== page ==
Tejas Patil, MD, is one of three researchers to receive a combined $1 million grant from the LUNGevity Foundation to study RET-positive lung cancer.

Studying the Role of Different Signaling Pathways in RET-Positive Lung Cancer Treatment Resistance 

CU Cancer Center member Tejas Patil, MD, received a grant from LUNGevity to test the medication amivantamab on patients whose cancers progress after therapy. 

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Written by Greg Glasgow on March 21, 2022

University of Colorado (CU) Cancer Center member Tejas Patil, MD, is one of three researchers to receive a combined $1 million grant from the Hamoui Foundation and LUNGevity Foundation to study RET-positive lung cancer

RET is a driver mutation found in approximately 1%–2% of people with non-small cell lung cancer. Patients diagnosed with RET-positive lung cancer typically are put on therapies that target the RET mutation, but a portion of those patients develop resistance to the targeted therapies. Patil’s research is looking at how that resistance occurs and how two other pathways, known as the EGFR and MET signaling pathways, play a role.  

“What is happening is that the cancer cells are evolving escape mechanisms to survive in this environment,” says Patil, assistant professor of medical oncology at the University of Colorado School of Medicine. “It's sort of this evolutionary arms race where in order to adapt to this new environment, cancer cells start to look at exploiting other pathways to survive.” 

Targeting the resistance 

Patil will lead a multisite study to evaluate the role of the medication amivantamab —a bi-specific antibody that specifically targets both EGFR and MET — in RET-positive lung cancer patients whose cancer develops resistance to targeted therapy. Amivantamab is already FDA-approved to treat a different type of lung cancer mutation, and Patil is hopeful it will be effective in the RET setting as well. 

“What's interesting about this drug is it blocks both EGFR and MET, which are the very pathways we're interested in looking at in this population as potential ways that the cancer is escaping the effects of the RET-targeted treatment,” he says. “If we combine a RET treatment with this antibody, will that actually affect outcomes? That's what we're trying to answer with this clinical trial.”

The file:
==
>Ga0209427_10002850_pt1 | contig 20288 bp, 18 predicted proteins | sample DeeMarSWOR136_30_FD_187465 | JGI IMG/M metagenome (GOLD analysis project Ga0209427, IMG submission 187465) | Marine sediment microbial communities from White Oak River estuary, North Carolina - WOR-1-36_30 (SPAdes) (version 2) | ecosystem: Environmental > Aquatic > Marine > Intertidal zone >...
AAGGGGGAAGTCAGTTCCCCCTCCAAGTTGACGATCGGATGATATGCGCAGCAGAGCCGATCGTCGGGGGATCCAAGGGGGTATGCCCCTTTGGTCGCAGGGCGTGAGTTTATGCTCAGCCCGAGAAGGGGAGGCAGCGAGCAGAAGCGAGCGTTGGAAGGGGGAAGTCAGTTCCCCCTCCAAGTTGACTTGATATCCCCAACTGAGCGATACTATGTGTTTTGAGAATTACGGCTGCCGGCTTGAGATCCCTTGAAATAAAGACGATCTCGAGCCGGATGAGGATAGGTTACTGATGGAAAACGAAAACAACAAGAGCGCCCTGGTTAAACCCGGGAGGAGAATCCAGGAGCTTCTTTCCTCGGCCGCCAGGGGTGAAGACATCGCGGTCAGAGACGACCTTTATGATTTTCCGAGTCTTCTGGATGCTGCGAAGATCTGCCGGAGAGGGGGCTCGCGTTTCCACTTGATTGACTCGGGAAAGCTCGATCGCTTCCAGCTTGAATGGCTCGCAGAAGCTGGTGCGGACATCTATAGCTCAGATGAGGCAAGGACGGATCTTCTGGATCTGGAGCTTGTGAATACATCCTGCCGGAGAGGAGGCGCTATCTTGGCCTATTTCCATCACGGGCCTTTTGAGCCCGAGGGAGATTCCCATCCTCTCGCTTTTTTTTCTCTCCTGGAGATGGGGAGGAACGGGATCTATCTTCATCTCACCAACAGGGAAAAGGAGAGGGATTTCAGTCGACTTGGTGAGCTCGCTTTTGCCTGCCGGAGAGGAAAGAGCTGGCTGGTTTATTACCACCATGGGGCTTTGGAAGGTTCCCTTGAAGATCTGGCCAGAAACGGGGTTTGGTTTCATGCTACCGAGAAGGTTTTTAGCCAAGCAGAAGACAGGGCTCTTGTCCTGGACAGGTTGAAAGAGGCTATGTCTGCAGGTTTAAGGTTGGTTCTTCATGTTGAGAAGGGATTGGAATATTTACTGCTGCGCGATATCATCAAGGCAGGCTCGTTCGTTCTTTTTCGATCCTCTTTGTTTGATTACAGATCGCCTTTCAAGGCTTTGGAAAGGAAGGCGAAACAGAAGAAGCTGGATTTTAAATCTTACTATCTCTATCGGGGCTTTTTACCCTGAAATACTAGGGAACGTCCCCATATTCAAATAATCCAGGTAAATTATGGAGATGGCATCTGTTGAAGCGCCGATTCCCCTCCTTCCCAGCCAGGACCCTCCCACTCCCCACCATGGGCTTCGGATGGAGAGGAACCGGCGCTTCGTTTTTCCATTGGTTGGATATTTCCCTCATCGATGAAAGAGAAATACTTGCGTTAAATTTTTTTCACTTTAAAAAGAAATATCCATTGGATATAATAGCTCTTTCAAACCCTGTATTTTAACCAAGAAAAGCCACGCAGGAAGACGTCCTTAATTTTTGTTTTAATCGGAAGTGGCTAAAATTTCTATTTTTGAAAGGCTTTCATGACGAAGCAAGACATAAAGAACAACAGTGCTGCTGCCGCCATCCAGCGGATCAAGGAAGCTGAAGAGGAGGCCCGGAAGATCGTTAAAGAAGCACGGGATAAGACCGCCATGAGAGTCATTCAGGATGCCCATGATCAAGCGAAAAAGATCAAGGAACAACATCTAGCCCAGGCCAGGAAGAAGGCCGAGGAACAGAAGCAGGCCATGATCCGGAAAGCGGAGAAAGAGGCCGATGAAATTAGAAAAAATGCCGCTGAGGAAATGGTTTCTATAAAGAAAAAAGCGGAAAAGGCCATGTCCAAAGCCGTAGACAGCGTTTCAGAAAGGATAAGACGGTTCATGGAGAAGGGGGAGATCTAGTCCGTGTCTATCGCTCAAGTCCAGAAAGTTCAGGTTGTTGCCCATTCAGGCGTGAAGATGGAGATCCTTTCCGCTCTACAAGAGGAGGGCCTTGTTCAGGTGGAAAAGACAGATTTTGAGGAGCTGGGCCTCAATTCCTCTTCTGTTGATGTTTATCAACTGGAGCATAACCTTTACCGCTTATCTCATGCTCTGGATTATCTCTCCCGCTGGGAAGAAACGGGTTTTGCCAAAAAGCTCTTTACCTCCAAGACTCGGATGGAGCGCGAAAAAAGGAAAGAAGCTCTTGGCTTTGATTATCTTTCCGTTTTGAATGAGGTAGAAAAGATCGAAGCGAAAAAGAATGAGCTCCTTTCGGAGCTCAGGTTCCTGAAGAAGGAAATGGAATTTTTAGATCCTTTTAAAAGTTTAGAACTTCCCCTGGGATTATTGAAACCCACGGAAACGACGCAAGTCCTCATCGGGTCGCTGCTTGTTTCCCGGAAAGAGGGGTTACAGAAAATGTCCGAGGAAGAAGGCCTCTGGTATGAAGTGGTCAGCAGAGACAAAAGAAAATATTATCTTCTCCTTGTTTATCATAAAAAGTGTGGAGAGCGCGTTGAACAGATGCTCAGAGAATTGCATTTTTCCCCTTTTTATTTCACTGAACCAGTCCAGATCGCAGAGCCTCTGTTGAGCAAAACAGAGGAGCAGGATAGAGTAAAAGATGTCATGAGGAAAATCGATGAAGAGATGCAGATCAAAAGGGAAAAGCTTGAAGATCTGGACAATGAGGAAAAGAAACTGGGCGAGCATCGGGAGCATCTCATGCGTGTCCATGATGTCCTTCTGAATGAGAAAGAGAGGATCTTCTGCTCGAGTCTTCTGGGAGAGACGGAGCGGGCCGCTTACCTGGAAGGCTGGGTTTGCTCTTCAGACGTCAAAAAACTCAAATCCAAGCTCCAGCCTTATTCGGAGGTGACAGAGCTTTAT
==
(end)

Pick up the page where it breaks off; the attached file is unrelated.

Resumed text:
The five-year trial, set to open this year, will measure patients at three different time points: before they begin treatment, after they have developed resistance to targeted therapy, and after they have been treated with amivantamab. 

“If they develop resistance to their first-line targeted treatment, if there's any signal that suggests that EGFR or MET seem to be involved, then this combination makes sense,” Patil says. “If something else seems to be going on — if they have a different pathway or have some different mutation — then this might not be the optimal treatment. It's getting at really dissecting how these patients are developing resistance, and then very appropriately selecting patients for the right combination.” 

Looking beyond RET 

Receiving the funds from the Hamoui Foundation and LUNGevity Foundation was very meaningful, Patil says, not just for research on RET-positive lung cancer, but because researchers believe that other cancers use the EGFR and MET pathways as means of resistance as well. It’s another question his research is designed to answer. 

“If what we suspect is true, that cancers are using these EGFR and MET pathways to develop resistance, then it has implications for how we think about resistance for patients outside of just RET,” he says. “It's exciting for LUNGevity to fund this, because I think it has a broad reach.” 

If the research confirms his hypothesis, Patil says, the study will be a game-changer in how doctors treat RET-positive lung cancer patients who develop resistance to targeted therapy. 

“It offers patients the opportunity to have another line of therapy, if they were to progress on their initial targeted treatment,” he says. “For RET-positive patients, when they progress on their targeted treatment, which is a first-line therapy, there really aren't many options outside of chemotherapy. This potentially offers a non-chemotherapy alternative, were this to be a viable trial.”  

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Tejas Patil, MD

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